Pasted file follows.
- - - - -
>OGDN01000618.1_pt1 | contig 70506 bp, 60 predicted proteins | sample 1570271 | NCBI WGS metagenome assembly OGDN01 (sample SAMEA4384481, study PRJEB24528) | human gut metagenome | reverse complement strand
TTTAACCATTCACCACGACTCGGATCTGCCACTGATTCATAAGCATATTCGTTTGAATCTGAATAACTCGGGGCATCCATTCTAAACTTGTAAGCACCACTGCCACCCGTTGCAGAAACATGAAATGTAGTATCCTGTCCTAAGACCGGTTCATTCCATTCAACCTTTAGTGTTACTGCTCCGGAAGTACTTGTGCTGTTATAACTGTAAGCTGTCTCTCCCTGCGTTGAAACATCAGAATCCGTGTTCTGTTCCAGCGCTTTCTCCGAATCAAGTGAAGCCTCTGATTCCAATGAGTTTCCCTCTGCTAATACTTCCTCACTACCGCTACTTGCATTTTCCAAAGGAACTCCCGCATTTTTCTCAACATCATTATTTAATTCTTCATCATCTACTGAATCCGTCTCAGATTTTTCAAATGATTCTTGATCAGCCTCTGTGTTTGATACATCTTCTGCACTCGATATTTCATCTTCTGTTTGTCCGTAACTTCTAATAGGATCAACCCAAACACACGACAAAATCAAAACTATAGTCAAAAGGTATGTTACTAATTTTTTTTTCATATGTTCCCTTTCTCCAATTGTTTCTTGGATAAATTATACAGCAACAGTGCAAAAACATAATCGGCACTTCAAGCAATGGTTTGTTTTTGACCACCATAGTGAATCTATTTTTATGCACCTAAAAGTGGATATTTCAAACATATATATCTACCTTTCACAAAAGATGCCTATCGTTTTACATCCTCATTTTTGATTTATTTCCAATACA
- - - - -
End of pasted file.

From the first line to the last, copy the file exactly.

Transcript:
>OGDN01000618.1_pt1 | contig 70506 bp, 60 predicted proteins | sample 1570271 | NCBI WGS metagenome assembly OGDN01 (sample SAMEA4384481, study PRJEB24528) | human gut metagenome | reverse complement strand
TTTAACCATTCACCACGACTCGGATCTGCCACTGATTCATAAGCATATTCGTTTGAATCTGAATAACTCGGGGCATCCATTCTAAACTTGTAAGCACCACTGCCACCCGTTGCAGAAACATGAAATGTAGTATCCTGTCCTAAGACCGGTTCATTCCATTCAACCTTTAGTGTTACTGCTCCGGAAGTACTTGTGCTGTTATAACTGTAAGCTGTCTCTCCCTGCGTTGAAACATCAGAATCCGTGTTCTGTTCCAGCGCTTTCTCCGAATCAAGTGAAGCCTCTGATTCCAATGAGTTTCCCTCTGCTAATACTTCCTCACTACCGCTACTTGCATTTTCCAAAGGAACTCCCGCATTTTTCTCAACATCATTATTTAATTCTTCATCATCTACTGAATCCGTCTCAGATTTTTCAAATGATTCTTGATCAGCCTCTGTGTTTGATACATCTTCTGCACTCGATATTTCATCTTCTGTTTGTCCGTAACTTCTAATAGGATCAACCCAAACACACGACAAAATCAAAACTATAGTCAAAAGGTATGTTACTAATTTTTTTTTCATATGTTCCCTTTCTCCAATTGTTTCTTGGATAAATTATACAGCAACAGTGCAAAAACATAATCGGCACTTCAAGCAATGGTTTGTTTTTGACCACCATAGTGAATCTATTTTTATGCACCTAAAAGTGGATATTTCAAACATATATATCTACCTTTCACAAAAGATGCCTATCGTTTTACATCCTCATTTTTGATTTATTTCCAATACA